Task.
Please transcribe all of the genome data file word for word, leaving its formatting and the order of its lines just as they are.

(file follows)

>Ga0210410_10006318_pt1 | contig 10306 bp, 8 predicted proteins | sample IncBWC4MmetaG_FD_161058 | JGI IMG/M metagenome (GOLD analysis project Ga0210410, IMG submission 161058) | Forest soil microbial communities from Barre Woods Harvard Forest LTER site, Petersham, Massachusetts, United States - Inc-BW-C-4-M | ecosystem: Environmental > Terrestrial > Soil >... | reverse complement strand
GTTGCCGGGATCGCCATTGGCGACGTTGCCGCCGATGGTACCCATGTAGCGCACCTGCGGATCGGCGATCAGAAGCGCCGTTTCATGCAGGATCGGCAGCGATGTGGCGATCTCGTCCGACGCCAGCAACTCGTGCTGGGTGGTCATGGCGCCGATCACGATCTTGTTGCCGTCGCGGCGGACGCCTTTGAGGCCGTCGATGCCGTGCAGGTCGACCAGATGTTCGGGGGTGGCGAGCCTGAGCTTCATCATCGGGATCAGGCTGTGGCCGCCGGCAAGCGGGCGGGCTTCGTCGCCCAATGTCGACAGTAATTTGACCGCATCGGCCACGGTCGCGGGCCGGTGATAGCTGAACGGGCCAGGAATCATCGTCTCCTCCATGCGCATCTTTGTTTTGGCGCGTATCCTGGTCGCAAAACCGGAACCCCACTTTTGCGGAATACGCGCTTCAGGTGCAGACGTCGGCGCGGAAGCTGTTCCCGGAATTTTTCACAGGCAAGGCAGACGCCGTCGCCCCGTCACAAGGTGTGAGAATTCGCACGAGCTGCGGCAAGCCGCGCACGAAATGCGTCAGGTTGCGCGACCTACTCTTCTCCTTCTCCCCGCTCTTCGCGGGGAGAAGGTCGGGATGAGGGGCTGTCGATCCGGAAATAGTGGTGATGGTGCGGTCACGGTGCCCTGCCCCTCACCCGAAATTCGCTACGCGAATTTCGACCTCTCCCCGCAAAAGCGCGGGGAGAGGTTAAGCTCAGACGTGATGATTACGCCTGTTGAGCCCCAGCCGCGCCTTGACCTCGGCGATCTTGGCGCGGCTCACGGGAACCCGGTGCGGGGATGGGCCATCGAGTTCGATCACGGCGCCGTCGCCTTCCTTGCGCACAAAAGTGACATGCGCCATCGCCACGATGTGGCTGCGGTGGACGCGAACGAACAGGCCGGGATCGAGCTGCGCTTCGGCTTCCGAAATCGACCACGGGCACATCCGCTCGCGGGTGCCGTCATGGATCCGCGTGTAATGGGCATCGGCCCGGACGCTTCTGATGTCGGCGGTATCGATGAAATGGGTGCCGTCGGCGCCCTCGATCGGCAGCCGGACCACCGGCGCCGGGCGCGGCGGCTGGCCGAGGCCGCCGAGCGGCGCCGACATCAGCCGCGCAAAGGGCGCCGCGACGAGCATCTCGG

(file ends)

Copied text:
>Ga0210410_10006318_pt1 | contig 10306 bp, 8 predicted proteins | sample IncBWC4MmetaG_FD_161058 | JGI IMG/M metagenome (GOLD analysis project Ga0210410, IMG submission 161058) | Forest soil microbial communities from Barre Woods Harvard Forest LTER site, Petersham, Massachusetts, United States - Inc-BW-C-4-M | ecosystem: Environmental > Terrestrial > Soil >... | reverse complement strand
GTTGCCGGGATCGCCATTGGCGACGTTGCCGCCGATGGTACCCATGTAGCGCACCTGCGGATCGGCGATCAGAAGCGCCGTTTCATGCAGGATCGGCAGCGATGTGGCGATCTCGTCCGACGCCAGCAACTCGTGCTGGGTGGTCATGGCGCCGATCACGATCTTGTTGCCGTCGCGGCGGACGCCTTTGAGGCCGTCGATGCCGTGCAGGTCGACCAGATGTTCGGGGGTGGCGAGCCTGAGCTTCATCATCGGGATCAGGCTGTGGCCGCCGGCAAGCGGGCGGGCTTCGTCGCCCAATGTCGACAGTAATTTGACCGCATCGGCCACGGTCGCGGGCCGGTGATAGCTGAACGGGCCAGGAATCATCGTCTCCTCCATGCGCATCTTTGTTTTGGCGCGTATCCTGGTCGCAAAACCGGAACCCCACTTTTGCGGAATACGCGCTTCAGGTGCAGACGTCGGCGCGGAAGCTGTTCCCGGAATTTTTCACAGGCAAGGCAGACGCCGTCGCCCCGTCACAAGGTGTGAGAATTCGCACGAGCTGCGGCAAGCCGCGCACGAAATGCGTCAGGTTGCGCGACCTACTCTTCTCCTTCTCCCCGCTCTTCGCGGGGAGAAGGTCGGGATGAGGGGCTGTCGATCCGGAAATAGTGGTGATGGTGCGGTCACGGTGCCCTGCCCCTCACCCGAAATTCGCTACGCGAATTTCGACCTCTCCCCGCAAAAGCGCGGGGAGAGGTTAAGCTCAGACGTGATGATTACGCCTGTTGAGCCCCAGCCGCGCCTTGACCTCGGCGATCTTGGCGCGGCTCACGGGAACCCGGTGCGGGGATGGGCCATCGAGTTCGATCACGGCGCCGTCGCCTTCCTTGCGCACAAAAGTGACATGCGCCATCGCCACGATGTGGCTGCGGTGGACGCGAACGAACAGGCCGGGATCGAGCTGCGCTTCGGCTTCCGAAATCGACCACGGGCACATCCGCTCGCGGGTGCCGTCATGGATCCGCGTGTAATGGGCATCGGCCCGGACGCTTCTGATGTCGGCGGTATCGATGAAATGGGTGCCGTCGGCGCCCTCGATCGGCAGCCGGACCACCGGCGCCGGGCGCGGCGGCTGGCCGAGGCCGCCGAGCGGCGCCGACATCAGCCGCGCAAAGGGCGCCGCGACGAGCATCTCGG